By Polly Keary, Editor
A Puget Sound Energy worker was surprised the afternoon of Tuesday, July 2, to spot a small black bear cub making its way through a residential park on the corner of Rainier View Road and Chain Lake Road in Monroe.
But the worker had the presence of mind to capture a photo of the animal and give it to police.
At about 1:45 p.m., the cub strolled across a children’s play area at Rainier View Park, then scaled a chain link fence and vanished into the woods across Chain Lake Road, the worker said.
The police alerted residents to the presence of the small bear, and workers from the state Department of Fish and Wildlife arrived to assess the situation.
The bear, though a cub, may be separate from its mother, said Monroe Police Spokesperson Deb Willis.
“Fish and Wildlife has a bear dog, and they came out and weren’t able to find it,” she said. “Their theory is that it’s a cub that’s newly released from its mom and is trying to establish its territory.”
Whether that territory includes the park remains to be seen.
“We’re hoping its territory is in the woods and that it was a bad decision on that little cub’s part to come to the playground,” Willis said.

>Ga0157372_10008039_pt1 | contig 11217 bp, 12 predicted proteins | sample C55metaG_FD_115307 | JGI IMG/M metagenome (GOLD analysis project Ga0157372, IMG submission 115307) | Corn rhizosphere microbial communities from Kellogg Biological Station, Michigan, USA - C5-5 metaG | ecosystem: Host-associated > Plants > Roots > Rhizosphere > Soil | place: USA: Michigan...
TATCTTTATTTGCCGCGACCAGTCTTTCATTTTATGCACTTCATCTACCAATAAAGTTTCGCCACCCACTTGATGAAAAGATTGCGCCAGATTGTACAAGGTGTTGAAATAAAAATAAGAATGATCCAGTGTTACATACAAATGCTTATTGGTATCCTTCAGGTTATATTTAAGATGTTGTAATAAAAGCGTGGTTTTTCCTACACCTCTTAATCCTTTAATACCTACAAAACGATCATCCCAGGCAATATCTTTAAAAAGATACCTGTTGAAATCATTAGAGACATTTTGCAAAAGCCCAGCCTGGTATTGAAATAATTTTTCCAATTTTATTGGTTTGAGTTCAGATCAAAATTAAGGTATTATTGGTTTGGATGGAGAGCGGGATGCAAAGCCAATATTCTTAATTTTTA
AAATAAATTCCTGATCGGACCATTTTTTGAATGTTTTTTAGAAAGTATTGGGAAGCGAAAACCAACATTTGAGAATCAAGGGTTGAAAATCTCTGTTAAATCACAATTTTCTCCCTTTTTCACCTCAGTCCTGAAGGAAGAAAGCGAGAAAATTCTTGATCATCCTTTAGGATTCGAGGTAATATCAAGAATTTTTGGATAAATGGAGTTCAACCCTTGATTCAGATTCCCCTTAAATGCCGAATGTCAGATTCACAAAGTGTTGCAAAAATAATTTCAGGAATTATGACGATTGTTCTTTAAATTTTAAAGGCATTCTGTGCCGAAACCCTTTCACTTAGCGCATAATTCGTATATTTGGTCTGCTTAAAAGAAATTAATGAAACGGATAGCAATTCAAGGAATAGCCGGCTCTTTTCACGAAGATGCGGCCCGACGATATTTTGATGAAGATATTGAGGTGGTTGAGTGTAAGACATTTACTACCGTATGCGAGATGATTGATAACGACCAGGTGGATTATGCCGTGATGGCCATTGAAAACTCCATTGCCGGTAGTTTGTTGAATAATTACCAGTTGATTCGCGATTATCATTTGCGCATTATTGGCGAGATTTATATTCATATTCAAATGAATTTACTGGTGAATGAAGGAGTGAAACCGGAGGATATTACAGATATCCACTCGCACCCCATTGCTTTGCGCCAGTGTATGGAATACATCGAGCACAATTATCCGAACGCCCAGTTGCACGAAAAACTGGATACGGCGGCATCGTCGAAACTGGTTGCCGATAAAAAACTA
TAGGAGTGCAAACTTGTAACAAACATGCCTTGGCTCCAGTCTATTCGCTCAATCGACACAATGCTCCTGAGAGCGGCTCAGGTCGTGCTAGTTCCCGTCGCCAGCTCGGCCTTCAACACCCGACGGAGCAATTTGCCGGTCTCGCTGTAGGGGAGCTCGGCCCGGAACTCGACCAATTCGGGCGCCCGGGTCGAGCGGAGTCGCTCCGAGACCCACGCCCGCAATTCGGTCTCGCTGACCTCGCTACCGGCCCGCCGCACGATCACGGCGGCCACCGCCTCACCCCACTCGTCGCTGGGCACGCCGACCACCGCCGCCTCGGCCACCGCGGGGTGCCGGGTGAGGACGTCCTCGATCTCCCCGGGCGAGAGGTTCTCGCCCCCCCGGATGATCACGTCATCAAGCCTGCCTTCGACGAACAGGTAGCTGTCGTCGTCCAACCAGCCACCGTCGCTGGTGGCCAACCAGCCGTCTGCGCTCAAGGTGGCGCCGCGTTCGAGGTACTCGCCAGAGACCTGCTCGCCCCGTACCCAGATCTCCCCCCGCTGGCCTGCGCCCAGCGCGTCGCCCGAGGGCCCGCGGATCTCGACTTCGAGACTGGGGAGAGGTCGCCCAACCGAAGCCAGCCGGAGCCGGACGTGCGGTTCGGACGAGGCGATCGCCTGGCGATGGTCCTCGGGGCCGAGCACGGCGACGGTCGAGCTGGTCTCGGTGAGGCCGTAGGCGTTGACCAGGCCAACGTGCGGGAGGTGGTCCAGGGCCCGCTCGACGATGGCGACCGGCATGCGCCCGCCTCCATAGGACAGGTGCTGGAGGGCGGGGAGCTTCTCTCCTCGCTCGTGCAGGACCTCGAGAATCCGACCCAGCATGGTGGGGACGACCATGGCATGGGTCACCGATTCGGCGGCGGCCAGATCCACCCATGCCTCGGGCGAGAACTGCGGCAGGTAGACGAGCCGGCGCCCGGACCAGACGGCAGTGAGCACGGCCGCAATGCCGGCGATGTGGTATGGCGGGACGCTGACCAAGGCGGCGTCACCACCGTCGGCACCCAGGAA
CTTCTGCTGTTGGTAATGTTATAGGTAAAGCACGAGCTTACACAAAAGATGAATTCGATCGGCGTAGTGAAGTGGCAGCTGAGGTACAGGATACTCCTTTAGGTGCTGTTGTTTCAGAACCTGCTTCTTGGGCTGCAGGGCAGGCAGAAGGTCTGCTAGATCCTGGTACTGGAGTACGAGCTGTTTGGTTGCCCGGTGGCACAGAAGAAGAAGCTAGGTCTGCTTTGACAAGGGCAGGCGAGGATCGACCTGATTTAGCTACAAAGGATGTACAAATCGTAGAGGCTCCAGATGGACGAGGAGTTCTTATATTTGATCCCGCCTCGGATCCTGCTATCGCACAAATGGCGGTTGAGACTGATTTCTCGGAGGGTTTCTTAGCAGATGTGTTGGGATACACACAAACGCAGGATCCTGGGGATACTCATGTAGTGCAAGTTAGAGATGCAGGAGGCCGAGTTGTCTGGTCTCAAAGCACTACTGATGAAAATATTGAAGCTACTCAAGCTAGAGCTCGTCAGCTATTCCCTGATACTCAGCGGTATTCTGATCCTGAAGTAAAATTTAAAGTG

While in the past, animal control workers have tried to relocate bears that wander into residential areas, too often bears that are acclimatized to the location or the food they found there would return to civilization.
So now, often animal control officers will try to traumatize a bear using barking dogs and loud noise, which has been found to be more effective at getting a bear to quit an area.
The best way to discourage bear presence in residential areas is to secure all food waste. Bungee cords on garbage cans aren’t sufficient. Criss-crossed tie downs of the kind using for moving large pieces of furniture, used to hold down the lid of a sturdy garbage can, is one option. Another is to keep garbage cans in the garage until garbage day.